Koumjian said Chea’s version of events was untrue and that actions taken by Phim made no sense if he was indeed plotting a military coup. Even if there was such a resistance, he added, that did not justify any of the extrajudicial execution under the Khmer Rouge.

He also slammed the defence’s use of a confession from the Khmer Rouge’s S-21 prison. Koumjian stressed that confessions gleaned under torture were not admissible as evidence, as they are inherently unreliable and could encourage the use of torture.

“He should not be allowed to try again to profit from the blood of those who were tortured at S-21 and other security centres,” Koumjian said, referring to Chea.

He argued Samphan and Chea were well aware of the horrific conditions the people of Democratic Kampuchea were subjected to, and showed a video of Chea saying that when he realised simple villagers were being slaughtered en masse, he said, “I just went on with my work and I didn’t jot it down,” and laughed.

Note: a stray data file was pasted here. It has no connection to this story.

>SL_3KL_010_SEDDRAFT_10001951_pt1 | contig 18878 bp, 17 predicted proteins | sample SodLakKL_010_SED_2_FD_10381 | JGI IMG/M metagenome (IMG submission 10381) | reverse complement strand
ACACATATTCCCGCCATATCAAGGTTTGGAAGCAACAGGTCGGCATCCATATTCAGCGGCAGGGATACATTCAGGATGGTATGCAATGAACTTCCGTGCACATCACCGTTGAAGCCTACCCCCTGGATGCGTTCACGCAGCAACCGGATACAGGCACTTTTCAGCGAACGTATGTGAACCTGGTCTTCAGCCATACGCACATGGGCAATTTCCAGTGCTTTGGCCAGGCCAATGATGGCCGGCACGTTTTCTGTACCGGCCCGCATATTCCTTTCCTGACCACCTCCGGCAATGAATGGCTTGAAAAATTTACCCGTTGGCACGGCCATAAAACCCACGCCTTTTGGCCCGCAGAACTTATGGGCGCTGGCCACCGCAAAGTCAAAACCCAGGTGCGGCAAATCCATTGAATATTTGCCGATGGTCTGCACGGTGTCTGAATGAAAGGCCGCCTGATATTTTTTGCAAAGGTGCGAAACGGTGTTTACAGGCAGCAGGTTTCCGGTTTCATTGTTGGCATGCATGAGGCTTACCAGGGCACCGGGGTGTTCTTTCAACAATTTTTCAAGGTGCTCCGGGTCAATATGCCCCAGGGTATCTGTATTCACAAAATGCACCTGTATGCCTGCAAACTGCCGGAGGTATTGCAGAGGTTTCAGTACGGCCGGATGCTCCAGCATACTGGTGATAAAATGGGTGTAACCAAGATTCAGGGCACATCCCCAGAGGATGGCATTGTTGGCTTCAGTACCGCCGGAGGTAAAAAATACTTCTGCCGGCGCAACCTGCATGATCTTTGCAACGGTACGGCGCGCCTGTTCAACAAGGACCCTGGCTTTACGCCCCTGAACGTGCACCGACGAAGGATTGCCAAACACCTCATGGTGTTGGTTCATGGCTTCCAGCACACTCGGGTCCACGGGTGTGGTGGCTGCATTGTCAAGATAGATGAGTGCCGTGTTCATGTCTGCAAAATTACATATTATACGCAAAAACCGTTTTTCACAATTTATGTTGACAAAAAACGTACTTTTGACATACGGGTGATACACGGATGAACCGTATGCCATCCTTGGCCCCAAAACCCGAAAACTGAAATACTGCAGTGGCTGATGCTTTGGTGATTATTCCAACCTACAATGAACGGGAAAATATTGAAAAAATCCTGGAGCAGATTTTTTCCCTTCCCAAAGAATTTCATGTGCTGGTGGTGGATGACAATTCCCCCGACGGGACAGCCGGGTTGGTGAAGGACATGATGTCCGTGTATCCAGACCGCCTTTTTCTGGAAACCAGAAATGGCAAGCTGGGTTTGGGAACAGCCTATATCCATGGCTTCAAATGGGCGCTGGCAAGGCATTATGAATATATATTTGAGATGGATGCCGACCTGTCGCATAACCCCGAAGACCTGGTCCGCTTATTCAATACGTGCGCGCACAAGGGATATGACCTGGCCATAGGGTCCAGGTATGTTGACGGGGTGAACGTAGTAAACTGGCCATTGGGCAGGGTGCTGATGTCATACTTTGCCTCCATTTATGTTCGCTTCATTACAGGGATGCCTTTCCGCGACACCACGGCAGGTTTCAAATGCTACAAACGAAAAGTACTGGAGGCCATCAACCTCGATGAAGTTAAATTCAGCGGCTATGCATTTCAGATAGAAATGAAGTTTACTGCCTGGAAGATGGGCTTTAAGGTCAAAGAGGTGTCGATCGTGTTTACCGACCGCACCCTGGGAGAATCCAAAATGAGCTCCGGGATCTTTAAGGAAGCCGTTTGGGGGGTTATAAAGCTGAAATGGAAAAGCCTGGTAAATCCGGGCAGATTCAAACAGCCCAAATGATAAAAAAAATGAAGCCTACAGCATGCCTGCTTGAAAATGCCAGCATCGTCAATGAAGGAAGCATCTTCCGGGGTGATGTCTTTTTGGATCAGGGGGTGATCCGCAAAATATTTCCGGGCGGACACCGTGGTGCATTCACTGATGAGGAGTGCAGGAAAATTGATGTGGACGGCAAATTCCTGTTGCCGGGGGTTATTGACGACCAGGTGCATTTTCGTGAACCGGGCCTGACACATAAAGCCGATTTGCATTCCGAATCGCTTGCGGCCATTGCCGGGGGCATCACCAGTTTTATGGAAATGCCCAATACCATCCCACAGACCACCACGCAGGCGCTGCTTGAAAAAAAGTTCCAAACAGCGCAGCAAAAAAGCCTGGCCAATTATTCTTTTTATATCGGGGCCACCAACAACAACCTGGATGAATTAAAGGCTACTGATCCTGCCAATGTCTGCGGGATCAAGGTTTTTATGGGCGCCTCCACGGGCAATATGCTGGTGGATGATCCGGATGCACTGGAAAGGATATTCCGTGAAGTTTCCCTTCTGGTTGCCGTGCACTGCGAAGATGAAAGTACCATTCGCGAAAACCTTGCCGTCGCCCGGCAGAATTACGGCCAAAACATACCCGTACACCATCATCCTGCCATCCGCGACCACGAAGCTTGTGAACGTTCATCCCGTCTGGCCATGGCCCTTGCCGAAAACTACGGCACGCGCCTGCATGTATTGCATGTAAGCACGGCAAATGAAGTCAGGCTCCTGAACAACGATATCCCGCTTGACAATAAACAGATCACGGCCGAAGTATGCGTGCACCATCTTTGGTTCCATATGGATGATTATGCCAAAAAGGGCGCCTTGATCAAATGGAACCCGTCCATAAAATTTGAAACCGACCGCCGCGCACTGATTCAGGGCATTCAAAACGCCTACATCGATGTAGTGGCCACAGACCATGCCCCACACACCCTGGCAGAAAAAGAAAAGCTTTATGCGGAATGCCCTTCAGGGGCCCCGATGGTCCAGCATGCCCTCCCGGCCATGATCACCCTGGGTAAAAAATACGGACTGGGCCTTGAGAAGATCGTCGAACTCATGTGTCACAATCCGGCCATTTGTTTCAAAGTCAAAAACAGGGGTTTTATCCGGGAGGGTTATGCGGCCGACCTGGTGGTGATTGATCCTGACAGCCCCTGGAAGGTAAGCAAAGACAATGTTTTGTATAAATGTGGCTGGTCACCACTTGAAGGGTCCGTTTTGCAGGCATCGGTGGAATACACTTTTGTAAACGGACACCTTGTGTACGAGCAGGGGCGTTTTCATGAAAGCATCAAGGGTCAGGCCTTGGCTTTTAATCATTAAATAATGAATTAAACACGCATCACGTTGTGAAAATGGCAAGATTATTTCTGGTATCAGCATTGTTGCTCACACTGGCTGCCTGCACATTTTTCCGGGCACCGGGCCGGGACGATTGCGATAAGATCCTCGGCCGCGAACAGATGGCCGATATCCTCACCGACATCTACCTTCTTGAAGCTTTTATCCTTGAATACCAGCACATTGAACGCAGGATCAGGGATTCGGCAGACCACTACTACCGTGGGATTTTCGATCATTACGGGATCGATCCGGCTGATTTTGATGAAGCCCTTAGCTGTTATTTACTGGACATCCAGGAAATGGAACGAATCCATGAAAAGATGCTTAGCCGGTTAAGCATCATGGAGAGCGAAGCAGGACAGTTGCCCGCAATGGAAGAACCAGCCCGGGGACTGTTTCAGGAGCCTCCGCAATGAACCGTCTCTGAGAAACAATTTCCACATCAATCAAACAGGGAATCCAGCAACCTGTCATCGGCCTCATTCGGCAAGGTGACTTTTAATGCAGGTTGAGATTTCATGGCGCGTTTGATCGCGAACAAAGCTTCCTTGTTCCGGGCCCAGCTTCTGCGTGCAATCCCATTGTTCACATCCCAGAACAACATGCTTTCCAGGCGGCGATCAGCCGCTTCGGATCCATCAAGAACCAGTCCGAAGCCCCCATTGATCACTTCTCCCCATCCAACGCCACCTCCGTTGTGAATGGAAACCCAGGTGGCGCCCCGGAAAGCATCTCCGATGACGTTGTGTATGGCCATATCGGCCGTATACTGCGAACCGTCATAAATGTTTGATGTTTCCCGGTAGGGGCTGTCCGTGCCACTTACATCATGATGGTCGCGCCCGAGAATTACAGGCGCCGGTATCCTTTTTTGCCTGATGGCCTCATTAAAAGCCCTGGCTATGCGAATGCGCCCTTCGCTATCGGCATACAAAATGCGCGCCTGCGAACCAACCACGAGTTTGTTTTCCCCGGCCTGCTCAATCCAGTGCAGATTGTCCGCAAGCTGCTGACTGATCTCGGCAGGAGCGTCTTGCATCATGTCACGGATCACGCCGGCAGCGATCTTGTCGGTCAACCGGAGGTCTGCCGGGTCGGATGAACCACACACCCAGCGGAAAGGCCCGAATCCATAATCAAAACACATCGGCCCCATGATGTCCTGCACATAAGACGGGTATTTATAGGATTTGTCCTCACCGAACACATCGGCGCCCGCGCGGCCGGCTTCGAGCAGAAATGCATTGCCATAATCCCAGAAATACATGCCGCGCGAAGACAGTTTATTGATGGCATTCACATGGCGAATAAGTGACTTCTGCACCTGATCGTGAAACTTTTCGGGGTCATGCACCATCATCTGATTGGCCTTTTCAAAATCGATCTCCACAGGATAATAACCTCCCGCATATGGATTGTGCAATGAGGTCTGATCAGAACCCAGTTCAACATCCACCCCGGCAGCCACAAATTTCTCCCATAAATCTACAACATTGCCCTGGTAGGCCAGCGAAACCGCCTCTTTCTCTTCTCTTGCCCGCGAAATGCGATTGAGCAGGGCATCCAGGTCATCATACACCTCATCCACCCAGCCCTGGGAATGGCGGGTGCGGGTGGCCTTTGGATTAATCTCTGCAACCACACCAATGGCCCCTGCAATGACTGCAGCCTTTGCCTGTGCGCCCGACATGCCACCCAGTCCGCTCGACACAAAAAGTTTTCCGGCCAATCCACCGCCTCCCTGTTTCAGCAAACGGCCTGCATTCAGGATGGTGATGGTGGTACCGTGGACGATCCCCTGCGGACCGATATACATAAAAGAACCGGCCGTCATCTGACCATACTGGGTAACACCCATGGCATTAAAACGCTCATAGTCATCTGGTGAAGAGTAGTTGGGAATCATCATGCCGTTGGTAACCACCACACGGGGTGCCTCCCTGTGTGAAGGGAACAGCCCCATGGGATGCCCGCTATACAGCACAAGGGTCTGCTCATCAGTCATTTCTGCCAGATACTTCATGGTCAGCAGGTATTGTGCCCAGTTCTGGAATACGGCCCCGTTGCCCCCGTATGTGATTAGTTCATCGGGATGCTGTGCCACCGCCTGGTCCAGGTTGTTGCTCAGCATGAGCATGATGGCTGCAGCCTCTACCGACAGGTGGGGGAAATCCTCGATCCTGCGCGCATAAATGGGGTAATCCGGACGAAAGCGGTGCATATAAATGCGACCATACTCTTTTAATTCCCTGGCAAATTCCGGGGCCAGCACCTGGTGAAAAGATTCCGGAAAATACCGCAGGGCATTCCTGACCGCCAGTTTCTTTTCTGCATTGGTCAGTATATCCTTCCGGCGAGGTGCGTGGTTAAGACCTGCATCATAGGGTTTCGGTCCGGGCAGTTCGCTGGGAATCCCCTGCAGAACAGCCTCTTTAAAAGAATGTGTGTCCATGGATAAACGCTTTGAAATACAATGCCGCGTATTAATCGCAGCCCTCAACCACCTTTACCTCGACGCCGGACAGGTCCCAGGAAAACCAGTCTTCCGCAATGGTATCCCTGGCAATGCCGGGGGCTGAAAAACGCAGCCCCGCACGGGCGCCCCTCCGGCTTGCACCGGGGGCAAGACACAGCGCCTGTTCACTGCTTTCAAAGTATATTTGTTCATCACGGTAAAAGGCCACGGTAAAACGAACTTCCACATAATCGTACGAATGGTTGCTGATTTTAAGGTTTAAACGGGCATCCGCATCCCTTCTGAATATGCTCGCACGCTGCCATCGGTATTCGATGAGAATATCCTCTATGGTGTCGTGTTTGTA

Co-Prosecutor Chea Leang defended the court’s reputation against claims of bias, which have featured prominently over the past week during the defence’s closing statements. “No one who reads the appeal judgment, which made several findings highly favourable to the accused, could believe this court was set up with a pre-determined outcome,” Leang said.

The appeal judgment for the first trial against the pair, handed down last year, ultimately upheld their life sentences, but overturned some convictions, finding that they were not guilty of extermination, nor of murder or political persecution at one crime site, she noted.

In closing, Leang issued a heartfelt thanks to the witnesses and victims who came forward. “Thank you for your courage,” she said.

“You are the real heroes of this case, and your contribution serves the cause of justice for all victims, including the many who cannot testify because they lost their lives during that regime.”

Samphan is today due to make his final statements. A verdict is then expected by mid 2018.